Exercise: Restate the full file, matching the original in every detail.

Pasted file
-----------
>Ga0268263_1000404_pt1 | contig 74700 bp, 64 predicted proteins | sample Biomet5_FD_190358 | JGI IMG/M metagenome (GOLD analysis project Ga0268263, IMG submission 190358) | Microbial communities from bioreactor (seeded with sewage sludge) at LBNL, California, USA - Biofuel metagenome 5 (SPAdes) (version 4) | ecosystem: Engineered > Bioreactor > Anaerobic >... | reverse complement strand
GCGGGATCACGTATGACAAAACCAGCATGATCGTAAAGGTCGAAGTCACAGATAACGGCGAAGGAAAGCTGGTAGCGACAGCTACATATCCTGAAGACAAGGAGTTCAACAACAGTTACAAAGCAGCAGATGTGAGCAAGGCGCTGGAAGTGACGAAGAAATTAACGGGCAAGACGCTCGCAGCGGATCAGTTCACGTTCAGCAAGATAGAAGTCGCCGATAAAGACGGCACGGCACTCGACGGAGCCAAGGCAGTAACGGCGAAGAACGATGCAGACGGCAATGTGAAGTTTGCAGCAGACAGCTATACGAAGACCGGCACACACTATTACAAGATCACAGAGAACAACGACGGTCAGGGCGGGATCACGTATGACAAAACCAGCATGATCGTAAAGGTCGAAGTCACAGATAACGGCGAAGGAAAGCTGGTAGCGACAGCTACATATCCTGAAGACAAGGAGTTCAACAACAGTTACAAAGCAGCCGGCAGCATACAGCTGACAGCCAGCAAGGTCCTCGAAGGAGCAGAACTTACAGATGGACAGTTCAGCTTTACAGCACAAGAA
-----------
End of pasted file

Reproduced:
>Ga0268263_1000404_pt1 | contig 74700 bp, 64 predicted proteins | sample Biomet5_FD_190358 | JGI IMG/M metagenome (GOLD analysis project Ga0268263, IMG submission 190358) | Microbial communities from bioreactor (seeded with sewage sludge) at LBNL, California, USA - Biofuel metagenome 5 (SPAdes) (version 4) | ecosystem: Engineered > Bioreactor > Anaerobic >... | reverse complement strand
GCGGGATCACGTATGACAAAACCAGCATGATCGTAAAGGTCGAAGTCACAGATAACGGCGAAGGAAAGCTGGTAGCGACAGCTACATATCCTGAAGACAAGGAGTTCAACAACAGTTACAAAGCAGCAGATGTGAGCAAGGCGCTGGAAGTGACGAAGAAATTAACGGGCAAGACGCTCGCAGCGGATCAGTTCACGTTCAGCAAGATAGAAGTCGCCGATAAAGACGGCACGGCACTCGACGGAGCCAAGGCAGTAACGGCGAAGAACGATGCAGACGGCAATGTGAAGTTTGCAGCAGACAGCTATACGAAGACCGGCACACACTATTACAAGATCACAGAGAACAACGACGGTCAGGGCGGGATCACGTATGACAAAACCAGCATGATCGTAAAGGTCGAAGTCACAGATAACGGCGAAGGAAAGCTGGTAGCGACAGCTACATATCCTGAAGACAAGGAGTTCAACAACAGTTACAAAGCAGCCGGCAGCATACAGCTGACAGCCAGCAAGGTCCTCGAAGGAGCAGAACTTACAGATGGACAGTTCAGCTTTACAGCACAAGAA